Monday, February 17, 2014

A Day in the Life

Well, here it is, I finally found a good time to write about what a typical day in the life of me as a missionary is.

At 6:30 in the morning, the alarm goes off and I wake up, flip over and pray. It's usually cold, so getting out from under the blanket of the futon is a little hard, but somehow I manage. Most mornings, some kind of garbage needs to be taken out -- they seperate the garbage in Japan into plastics and burnables; other things need to go out on one of two special garbage days that happen each month --  so Elder G and I go outside and around the apartment to where the garbage pickup place is and hurry back inside so that we don't get too cold.

After that, I take a shower and brush my teeth and shave, or wait for Elder G to do those things if it's his turn to go first. And then I pour myself a bowl of cereal then eat during Personal Study which starts at about 8:00. Personal Study is one of my favorite times of the day. Lately I've been reading the Old Testemant and I just finished the Book of Judges. I love just reading the scriptures.

After Personal Study, we have Companionship study. That involves singing, praying, reading three pages from the White Handbook (The Missionary Rules), talking about what we learned in Personal Study and talking about the lessons that we are going to teach during the rest of the day, and if needs be, doing a Mogi (a roleplay) so that I can practice what I'm going to say in Japanese so that Elder G can be sure to let me help with the lesson. Because sometimes, if he's not careful, he just says everything for a lesson since he can just handle it by himself, and since I'm still not very good at Japanese.

After this, every day differs. Sometimes we will have a lesson at 10:30, so we go straight to that, or we will leave the apartment to go find some former investigators. There are were a lot of former investigators in our Area Book when Elder G got to the area, and so we've been working on contacting all of them to see if any of them have interest now or if they even live in the place that is on our records anymore.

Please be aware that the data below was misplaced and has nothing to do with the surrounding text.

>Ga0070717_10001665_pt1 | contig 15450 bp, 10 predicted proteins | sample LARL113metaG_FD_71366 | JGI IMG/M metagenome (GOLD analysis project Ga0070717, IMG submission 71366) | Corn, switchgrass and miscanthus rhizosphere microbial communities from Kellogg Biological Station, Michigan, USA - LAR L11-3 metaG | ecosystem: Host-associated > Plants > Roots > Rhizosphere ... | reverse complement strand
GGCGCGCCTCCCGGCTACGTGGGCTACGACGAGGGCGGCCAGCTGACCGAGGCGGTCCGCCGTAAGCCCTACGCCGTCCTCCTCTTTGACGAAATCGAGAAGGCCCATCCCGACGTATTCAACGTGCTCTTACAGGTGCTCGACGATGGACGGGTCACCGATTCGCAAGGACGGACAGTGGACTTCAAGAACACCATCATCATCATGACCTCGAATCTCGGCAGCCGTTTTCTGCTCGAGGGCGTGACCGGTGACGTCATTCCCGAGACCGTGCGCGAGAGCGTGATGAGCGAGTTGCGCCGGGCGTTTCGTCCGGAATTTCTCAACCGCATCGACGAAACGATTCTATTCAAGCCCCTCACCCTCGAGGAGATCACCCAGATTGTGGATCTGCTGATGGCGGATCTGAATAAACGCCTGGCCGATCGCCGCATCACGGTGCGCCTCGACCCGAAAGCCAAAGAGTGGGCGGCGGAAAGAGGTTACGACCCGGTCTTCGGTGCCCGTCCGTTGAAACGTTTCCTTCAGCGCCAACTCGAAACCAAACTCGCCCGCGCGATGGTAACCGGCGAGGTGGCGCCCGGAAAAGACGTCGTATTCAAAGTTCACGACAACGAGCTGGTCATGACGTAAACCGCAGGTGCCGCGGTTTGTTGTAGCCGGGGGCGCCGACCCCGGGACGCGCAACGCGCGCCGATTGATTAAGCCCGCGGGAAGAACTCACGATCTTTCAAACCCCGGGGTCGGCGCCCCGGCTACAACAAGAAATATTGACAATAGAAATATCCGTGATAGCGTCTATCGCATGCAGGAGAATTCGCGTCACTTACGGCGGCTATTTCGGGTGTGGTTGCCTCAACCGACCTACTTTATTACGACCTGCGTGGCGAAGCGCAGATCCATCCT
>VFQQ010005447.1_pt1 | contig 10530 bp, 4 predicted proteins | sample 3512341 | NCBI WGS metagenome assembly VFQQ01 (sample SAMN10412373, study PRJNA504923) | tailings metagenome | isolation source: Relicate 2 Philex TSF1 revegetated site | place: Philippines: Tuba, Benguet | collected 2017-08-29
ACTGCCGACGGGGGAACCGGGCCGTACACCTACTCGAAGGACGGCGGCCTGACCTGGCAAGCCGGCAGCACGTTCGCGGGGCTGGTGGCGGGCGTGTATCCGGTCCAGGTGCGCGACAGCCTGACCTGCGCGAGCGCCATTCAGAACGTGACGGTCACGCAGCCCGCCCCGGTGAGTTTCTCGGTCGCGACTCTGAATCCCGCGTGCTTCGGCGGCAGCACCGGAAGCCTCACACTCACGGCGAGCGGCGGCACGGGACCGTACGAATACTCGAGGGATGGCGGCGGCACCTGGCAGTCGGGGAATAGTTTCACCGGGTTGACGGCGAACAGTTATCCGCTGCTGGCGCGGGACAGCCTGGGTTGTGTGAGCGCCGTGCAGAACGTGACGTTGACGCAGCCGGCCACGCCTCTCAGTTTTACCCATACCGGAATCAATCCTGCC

Often these people that we visit live kind of far away, so we spend a lot of time on our bikes. And often the two of us will have a good conversation while we bike. We talk about a lot of things, like video games, or I will have a question about Japanese, or he will tell me about his old companions, or we will talk about our investigators or about the ward. Lots and lots of things. It's nice to have someone to talk to.

Teaching in Japanese is kind of hard, as you might expect, but people tell me my Japanese is pretty good, especially for a bean, and I try hard so I think God is happy with me for that.

Sometime after that, we have lunch and then usually do some language study. For that, I read the Book of Mormon in Japanese, and lately I've also been working on learning Kanji, which are the Chinese Characters. I'm making these really great flashcards so I can learn them.

After that, we go out and visit people again for a few hours, or try to do some housing if we don't have any appointments, and we go home and have some dinner. And then at 9:00 we plan for the next day. Then there is just a little time to read or draw or listen to music and get ready for bed before it's 10:30 which is when we pray and go to sleep. Which is a time I get excited for every day, because I'm really tired all the time, and falling asleep is a good relief.

Well, I hope everyone is well. Thank you for all the Valentine's things, they are great. They made our apartment look much more happy and your card was very nice. I hope you had a nice birthday as well.

I love you all,

-Elder Mueller

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